Sunday, March 20, 2011

New Novel: "The Mozart Conspiracy"

In the wake of Dan Brown's The Lost Symbol comes a new novel by Welsh author Scott Mariani. The Mozart Conspiracy is the first of six thrillers in his series about British Special Air Services officer Ben Hope.

While Brother Wolfgang Amadeus Mozart's official cause of death has long been blamed on rheumatic fever (or on Antonio Salieri as depicted in Amadeus), Mariani's new novel finds a different villain. You guessed it: the Freemasons. Or at least a vaguely Masonic group called the "Order of Ra." The tale goes that the brethren were peeved at Mozart for spilling Masonic beans in his opera "Die Zauberflöte" (The Magic Flute), and poisoned him. Apparently, Ben Hope is hot on the trail of this horrid conspiracy.

From the advance publicity for the book:
Ben is on his way home from a mission when he receives a message from Leigh Llewellyn, an old flame and international opera star, saying she needs his help. Leigh is the sister of Ben's late friend, Oliver, who was at work on a book on Mozart when he died under mysterious circumstances. When Ben takes Leigh to the English countryside to guard her, deadly thugs attempt to kill them both. A lost Mozart letter, written in 1791 shortly before the composer's death and first discovered by Leigh's father, implicates a shadowy European group known as the Order of Ra, which remains a powerful secret force in Europe today. None of this matters much to either Ben or the reader as he singlehandedly kills his way to the top of the evil cabal.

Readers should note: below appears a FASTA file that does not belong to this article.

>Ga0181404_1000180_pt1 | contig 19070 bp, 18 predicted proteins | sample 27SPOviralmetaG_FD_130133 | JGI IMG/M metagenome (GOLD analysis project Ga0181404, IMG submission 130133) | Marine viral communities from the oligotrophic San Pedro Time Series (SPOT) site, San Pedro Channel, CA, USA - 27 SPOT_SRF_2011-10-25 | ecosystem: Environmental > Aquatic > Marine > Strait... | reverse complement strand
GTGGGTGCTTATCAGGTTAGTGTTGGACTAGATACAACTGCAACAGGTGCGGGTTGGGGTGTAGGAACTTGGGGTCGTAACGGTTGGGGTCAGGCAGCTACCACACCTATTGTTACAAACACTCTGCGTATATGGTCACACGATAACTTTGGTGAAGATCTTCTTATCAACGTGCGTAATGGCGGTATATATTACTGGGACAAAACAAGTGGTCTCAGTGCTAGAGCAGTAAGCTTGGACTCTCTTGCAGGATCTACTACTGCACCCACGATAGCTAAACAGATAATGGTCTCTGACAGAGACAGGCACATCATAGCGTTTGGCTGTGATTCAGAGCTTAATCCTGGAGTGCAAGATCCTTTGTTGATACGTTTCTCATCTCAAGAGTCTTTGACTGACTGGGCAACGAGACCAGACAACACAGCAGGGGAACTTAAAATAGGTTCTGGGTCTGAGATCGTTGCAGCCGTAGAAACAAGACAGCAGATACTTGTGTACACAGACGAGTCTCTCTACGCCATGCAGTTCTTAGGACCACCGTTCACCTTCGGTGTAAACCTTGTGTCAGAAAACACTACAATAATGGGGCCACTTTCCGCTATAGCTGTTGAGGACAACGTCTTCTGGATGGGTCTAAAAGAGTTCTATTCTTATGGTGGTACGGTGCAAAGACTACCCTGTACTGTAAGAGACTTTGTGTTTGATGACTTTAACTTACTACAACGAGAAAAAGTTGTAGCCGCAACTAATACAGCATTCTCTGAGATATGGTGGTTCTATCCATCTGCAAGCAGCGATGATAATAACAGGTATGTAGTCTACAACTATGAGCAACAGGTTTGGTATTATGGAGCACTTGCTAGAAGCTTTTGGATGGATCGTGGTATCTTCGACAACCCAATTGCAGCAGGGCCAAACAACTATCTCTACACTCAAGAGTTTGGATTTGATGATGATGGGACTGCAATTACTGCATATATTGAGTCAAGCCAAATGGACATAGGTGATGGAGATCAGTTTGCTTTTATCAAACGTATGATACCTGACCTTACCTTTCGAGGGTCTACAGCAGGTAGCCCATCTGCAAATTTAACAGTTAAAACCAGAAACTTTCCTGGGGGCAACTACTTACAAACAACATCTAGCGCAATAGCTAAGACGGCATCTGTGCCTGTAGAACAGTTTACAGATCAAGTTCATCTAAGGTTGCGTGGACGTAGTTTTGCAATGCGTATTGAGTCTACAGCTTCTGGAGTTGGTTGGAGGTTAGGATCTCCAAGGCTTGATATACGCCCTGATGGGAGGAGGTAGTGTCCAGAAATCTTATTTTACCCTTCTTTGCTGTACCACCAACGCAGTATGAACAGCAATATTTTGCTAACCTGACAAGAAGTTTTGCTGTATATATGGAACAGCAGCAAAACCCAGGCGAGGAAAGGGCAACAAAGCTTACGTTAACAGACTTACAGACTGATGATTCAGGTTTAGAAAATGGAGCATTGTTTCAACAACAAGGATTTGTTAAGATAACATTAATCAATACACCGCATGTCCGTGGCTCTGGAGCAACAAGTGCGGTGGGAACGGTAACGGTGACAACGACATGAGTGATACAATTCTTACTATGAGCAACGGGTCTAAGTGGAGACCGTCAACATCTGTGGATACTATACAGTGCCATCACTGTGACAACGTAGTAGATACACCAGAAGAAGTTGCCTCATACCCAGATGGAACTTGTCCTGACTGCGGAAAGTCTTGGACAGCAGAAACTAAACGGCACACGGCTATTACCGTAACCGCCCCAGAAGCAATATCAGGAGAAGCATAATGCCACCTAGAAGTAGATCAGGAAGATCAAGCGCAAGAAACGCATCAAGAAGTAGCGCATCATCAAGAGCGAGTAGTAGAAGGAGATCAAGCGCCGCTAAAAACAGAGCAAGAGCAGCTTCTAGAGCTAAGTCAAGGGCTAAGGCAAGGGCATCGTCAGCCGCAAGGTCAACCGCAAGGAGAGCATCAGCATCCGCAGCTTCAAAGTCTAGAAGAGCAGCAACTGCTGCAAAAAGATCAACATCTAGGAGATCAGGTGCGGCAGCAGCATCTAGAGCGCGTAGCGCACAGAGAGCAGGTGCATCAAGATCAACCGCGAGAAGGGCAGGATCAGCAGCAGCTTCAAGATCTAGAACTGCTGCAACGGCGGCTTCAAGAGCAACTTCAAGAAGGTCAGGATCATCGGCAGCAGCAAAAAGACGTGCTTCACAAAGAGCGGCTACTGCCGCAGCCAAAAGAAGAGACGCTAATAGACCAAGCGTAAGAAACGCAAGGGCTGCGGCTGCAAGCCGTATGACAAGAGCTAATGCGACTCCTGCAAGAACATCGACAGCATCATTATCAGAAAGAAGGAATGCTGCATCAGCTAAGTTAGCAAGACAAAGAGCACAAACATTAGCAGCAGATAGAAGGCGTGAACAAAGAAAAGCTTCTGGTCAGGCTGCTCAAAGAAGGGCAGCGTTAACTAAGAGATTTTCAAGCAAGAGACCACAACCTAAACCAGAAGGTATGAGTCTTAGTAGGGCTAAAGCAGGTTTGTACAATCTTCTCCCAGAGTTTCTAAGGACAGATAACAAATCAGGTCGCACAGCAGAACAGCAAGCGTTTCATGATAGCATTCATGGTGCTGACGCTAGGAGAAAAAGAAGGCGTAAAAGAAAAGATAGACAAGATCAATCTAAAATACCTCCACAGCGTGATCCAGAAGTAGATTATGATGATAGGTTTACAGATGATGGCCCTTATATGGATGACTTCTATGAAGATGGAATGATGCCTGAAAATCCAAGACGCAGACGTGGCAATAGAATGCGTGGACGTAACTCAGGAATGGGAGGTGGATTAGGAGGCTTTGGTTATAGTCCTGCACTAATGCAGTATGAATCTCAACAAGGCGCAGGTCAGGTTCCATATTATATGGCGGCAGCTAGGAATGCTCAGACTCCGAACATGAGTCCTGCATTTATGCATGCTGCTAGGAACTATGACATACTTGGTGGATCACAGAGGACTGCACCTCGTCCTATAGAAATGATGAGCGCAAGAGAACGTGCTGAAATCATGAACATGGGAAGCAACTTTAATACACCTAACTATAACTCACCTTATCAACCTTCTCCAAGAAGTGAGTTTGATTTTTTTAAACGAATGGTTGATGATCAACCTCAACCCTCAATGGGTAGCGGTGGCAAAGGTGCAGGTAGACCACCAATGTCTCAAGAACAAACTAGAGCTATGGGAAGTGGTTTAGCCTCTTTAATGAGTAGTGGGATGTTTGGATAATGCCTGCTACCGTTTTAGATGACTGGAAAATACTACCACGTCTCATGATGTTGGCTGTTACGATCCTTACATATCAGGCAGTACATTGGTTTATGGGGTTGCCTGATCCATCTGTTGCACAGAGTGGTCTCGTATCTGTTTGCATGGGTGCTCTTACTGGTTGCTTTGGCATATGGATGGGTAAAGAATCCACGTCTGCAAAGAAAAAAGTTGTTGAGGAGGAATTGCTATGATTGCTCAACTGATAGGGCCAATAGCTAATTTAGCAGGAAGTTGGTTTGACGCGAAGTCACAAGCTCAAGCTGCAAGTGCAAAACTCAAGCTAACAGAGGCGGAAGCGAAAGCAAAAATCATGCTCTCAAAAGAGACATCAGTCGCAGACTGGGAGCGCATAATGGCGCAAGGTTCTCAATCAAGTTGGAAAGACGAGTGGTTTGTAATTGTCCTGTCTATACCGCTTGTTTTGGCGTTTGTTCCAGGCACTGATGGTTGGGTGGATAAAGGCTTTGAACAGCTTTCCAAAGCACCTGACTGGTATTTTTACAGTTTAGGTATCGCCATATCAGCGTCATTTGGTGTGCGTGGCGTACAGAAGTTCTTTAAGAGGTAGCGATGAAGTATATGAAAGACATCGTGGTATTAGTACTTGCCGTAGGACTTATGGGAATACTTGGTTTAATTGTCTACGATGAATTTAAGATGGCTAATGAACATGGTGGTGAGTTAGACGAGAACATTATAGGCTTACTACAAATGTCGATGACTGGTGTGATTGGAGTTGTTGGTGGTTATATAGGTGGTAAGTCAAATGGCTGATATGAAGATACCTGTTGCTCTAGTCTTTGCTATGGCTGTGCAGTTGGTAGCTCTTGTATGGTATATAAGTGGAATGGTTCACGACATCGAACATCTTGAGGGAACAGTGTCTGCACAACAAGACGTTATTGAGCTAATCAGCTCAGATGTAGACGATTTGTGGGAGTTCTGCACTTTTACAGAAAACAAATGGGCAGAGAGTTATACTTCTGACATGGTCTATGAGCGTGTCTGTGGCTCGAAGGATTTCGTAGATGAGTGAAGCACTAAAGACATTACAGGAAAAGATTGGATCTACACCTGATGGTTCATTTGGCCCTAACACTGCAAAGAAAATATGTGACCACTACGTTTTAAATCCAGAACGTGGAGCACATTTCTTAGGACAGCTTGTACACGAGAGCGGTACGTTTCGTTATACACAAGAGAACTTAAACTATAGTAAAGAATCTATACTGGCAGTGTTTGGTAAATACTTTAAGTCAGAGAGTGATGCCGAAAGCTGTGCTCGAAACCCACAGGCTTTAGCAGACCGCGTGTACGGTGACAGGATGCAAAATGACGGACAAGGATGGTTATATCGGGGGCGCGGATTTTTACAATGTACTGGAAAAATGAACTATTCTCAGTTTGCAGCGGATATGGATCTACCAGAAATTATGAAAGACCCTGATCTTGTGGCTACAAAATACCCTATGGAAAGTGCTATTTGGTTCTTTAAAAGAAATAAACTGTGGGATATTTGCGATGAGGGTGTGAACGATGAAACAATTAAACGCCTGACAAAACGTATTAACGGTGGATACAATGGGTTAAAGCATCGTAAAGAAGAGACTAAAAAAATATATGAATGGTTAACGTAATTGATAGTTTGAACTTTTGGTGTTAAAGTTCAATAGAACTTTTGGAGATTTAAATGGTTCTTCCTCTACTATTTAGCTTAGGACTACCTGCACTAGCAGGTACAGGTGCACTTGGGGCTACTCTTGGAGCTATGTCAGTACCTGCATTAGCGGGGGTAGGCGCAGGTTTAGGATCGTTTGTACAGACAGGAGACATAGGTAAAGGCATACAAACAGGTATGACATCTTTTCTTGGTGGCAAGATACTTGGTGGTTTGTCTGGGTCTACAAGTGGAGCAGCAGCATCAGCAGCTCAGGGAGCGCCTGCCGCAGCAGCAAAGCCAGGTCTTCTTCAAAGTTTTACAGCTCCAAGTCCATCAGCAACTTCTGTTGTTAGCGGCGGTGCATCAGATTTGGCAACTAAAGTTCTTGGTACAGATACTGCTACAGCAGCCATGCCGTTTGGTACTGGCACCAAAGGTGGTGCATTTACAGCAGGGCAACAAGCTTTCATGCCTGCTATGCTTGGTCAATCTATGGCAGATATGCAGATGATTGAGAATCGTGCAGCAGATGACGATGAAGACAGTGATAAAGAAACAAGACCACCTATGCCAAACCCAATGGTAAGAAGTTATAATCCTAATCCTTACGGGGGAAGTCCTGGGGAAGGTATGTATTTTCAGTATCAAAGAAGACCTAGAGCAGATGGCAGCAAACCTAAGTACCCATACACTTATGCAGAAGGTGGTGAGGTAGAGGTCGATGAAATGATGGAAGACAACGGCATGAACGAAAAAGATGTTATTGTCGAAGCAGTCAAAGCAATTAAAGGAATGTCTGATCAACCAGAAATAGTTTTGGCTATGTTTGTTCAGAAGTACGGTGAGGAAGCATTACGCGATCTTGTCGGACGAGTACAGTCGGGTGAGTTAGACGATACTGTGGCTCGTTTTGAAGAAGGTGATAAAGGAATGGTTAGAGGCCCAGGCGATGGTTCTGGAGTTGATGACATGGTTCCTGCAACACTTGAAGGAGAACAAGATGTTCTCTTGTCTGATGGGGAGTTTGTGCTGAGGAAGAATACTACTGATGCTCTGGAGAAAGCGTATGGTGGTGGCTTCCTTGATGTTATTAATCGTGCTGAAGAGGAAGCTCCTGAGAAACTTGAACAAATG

Don't get your history from novels and movies.

Mozart became an Apprentice in Vienna's "Zur Wohltätigkeit" ("Beneficence") Lodge on December 14th, 1784. He was passed to the Fellow Craft degree less than a month later. He was raised to the Master Mason degree sometime before April 22, 1785 in Lodge "Zur Wahren Eintracht" ("True Concord"), considered to be the most aristocratic lodge in Vienna, and the mother lodge of Ignaz von Born.

Mozart's Mother lodge, "Zur Wohltätigkeit" was forced to consolidate in 1785 with two other lodges because of a royal decree by King Joseph II on December 1st, 1785 (the Freimaurerpatent, or "Masonic Decree") that was issued in reaction to the the breakup of the Illuminati in Bavaria, and the subsequent scare throughout France, Austria and the German states. The capital city of each province was allowed to have just one lodge, and each one was forced to report its membership list to the secret police on a regular basis. Vienna was allowed just two. After Christmas, "Zur wahren Eintracht" Lodge merged with the "Zu den drey Adlern" and "Zum Palmbaum" Lodges to form the "Zur Wahrheit" Lodge.

Meanwhile, Mozart’s mother lodge "Zur Wohltätigkeit" merged with "Zur den drei Feuern" and "Lodge Zur gekrönten Hoffnung," under the new name "Zur Neugekrönten Hoffnung" (New Crowned Hope). Joseph's decree was lifted in 1789, but many members left, spooked about being associated with "secret societies" the King was suspicious of.